Of Offensive Bumper Stickers and Car Adornments

Bumper stickers broadcast personal details about the driver, making them just one of the many great ways to judge a stranger. Jeff Merrion discusses bumper stickers annoying enough to incite road rage.

To put a bumper sticker on one’s car is not to be taken lightly; bumper stickers are the only outward sign by which other drivers can judge your political stance, taste in music, personality, and religious beliefs without discussing any of these things with you.

I chose my bumper sticker collection carefully. I didn’t want any other drivers to know my political or religious beliefs, and as such, have only four bumper stickers. Two are of my favorite bands. One is from “The Mystery Spot” in California, carefully placed to show other drivers that I am, like them, easily suckered into tourist traps. The last is a shameless advertisement for KUPS 90.1 FM. Thus, other drivers can learn about the entirety of my personality from my bumper stickers: I like music and I’ve been to California.

However, many people on the road seem to wantonly adorn their cars with stupid, confusing, contradictory, and obnoxious bumper stickers. If I had my way, they would be run off the road and impounded until the owners could find more appropriate bumper stickers. I have compiled a list of bumper stickers and car adornments that are especially tasteless. I encourage readers to deface any of these bumper stickers if they come across them in traffic.

  • “Work like you don’t need the money. Dance like no one’s watching. Love like you’ve never been hurt.”
    I have three problems with this bumper sticker. First, when I know I have enough money for the next month, work becomes a nightmare. My work ethic plunges, and I spend most of my days trying to re-learn algebra on the backs of receipts behind the register. I am sarcastic to customers, and often care little about my appearance. Second, the way I dance when no one is watching is an abomination. Sometimes I do hideous pelvic thrusts in an attempt to ascertain whether hideous pelvic thrusts are sexy when I perform them. They aren’t. If I were to try that gem of a move out at a party, I would be slapped. Finally, my first experience with love was brutal. I spent a summer listening to Gorecki’s Sorrowful Symphony and cursing my life. I learned an important lesson from that hurt. I now avoid unhealthy, codependent relationships and am better off for it.
  • “If you can read this, thank a teacher. If you can read it and it’s in English, thank a Marine.”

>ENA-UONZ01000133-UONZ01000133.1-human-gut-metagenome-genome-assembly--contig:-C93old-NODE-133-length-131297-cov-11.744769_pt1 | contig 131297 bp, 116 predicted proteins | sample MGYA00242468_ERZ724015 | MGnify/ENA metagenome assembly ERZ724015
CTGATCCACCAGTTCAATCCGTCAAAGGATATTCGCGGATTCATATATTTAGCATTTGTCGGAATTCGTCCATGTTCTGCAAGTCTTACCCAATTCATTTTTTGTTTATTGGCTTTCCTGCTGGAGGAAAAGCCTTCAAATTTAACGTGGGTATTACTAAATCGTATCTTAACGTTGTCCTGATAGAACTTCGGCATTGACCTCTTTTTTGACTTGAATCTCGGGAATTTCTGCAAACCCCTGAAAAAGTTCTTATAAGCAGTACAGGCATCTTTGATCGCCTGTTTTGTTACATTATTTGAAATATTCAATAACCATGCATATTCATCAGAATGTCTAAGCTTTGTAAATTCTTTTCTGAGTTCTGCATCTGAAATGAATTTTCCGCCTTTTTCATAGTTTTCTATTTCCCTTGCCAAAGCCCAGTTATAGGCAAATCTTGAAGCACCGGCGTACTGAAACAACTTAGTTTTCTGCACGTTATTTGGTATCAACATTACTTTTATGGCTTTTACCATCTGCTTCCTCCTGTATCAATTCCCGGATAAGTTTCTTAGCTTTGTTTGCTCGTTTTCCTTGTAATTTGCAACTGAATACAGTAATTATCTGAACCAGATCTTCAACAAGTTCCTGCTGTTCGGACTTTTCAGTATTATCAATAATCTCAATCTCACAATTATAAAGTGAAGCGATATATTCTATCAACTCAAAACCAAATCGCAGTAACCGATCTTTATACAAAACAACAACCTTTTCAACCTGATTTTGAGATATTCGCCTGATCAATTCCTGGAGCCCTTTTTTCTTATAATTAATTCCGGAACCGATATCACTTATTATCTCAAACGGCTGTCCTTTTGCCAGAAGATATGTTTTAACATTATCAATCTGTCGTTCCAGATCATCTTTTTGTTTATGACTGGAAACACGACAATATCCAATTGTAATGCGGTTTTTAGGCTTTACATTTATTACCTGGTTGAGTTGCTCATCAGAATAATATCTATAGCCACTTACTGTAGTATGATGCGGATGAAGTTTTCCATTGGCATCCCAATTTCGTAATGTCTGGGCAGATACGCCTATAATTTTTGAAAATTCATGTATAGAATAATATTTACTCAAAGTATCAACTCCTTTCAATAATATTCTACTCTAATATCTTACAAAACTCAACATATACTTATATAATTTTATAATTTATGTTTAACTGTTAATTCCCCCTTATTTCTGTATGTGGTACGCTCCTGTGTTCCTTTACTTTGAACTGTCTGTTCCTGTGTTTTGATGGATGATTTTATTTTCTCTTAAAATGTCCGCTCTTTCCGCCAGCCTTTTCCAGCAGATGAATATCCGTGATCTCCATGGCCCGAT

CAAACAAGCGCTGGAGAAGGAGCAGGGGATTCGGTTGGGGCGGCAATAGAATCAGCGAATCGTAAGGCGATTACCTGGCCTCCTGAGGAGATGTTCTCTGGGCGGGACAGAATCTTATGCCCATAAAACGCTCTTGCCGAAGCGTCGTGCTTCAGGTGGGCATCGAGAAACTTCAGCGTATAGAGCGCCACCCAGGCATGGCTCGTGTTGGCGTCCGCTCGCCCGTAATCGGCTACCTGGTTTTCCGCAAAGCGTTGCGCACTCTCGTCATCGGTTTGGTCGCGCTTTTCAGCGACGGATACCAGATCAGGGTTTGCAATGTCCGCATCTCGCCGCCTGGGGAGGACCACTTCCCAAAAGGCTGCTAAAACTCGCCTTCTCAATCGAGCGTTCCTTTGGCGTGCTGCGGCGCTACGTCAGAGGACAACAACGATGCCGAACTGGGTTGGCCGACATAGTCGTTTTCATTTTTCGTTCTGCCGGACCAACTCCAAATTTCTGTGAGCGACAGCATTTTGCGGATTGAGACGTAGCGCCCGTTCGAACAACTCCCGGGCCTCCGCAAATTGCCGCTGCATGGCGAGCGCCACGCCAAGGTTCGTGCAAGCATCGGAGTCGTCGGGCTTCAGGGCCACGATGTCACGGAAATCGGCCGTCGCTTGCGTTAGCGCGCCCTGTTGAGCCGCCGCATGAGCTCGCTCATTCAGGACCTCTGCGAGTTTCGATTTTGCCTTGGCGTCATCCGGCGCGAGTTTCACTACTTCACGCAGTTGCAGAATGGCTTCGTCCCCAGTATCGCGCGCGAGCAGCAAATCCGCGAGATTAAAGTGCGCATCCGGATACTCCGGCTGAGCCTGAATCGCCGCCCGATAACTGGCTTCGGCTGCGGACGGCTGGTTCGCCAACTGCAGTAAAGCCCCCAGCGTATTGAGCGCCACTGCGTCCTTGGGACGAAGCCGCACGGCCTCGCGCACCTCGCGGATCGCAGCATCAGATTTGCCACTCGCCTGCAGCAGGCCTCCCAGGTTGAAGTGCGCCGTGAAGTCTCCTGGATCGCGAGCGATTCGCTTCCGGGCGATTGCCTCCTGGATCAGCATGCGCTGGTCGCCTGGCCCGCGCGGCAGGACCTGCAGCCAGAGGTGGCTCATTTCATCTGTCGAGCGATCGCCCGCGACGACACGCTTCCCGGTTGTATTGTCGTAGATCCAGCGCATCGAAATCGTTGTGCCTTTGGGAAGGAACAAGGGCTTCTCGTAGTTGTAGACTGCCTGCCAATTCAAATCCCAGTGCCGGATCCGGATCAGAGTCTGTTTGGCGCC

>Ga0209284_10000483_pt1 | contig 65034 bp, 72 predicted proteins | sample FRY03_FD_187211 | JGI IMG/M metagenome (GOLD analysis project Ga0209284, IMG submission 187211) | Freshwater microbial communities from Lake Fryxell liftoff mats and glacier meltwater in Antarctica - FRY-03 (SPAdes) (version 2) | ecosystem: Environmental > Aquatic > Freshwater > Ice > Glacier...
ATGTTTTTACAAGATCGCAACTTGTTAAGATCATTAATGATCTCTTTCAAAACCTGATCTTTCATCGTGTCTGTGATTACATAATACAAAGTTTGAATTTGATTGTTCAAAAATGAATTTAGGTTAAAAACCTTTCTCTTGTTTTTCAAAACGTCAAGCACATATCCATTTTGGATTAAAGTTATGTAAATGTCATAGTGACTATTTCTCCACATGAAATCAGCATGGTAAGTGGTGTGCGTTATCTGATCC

This touching little aphorism is crookedly slapped on the back of my neighbor’s F-350. It’s a good example of a bumper sticker revealing too much about a person. After reading it, I know my neighbor’s political leanings, that he is a poor representative of his political party, that he is a racist bigot who confuses his native language (an accident of culture) for national superiority, and that he is a complete idiot. It doesn’t help that he also puts up tasteless Christmas decorations every year that depict Santa Claus dangling with his pants down from the rain gutter. So thank you, Marines, for keeping us from having to speak Mexican or Middle-Eastern or some shit like that.
  • “Save the Manatee.”
    I know it’s heartless, but I have a hard time sympathizing with an animal that dies most frequently by swimming directly into boat propellers.
  • Perhaps the most ridiculous items I have ever seen adorn a car are the large, fake, rubber testicles that men in pickups attach to their trucks. The rubber testicles are truly baffling; worst of all, they are often blue. Are they there to demonstrate that the driver has testicles? If so, congratulations on having a fundamental part of the male anatomy. Are they an ironic way of poking fun at men who buy cars as decoys for diminutive sex organs? If so, ew. No one in the world wants to see a humongous, blue, rubber scrotum hanging from anything, ever.

While he excels in most other areas, Jeff Merrion’s spatial logic falls within the lower third percentile of United States citizens. He is a Religious Studies major and, as such, has a long life of administrative assistantship awaiting him. To potential employers: Jeff makes a mean cup of coffee.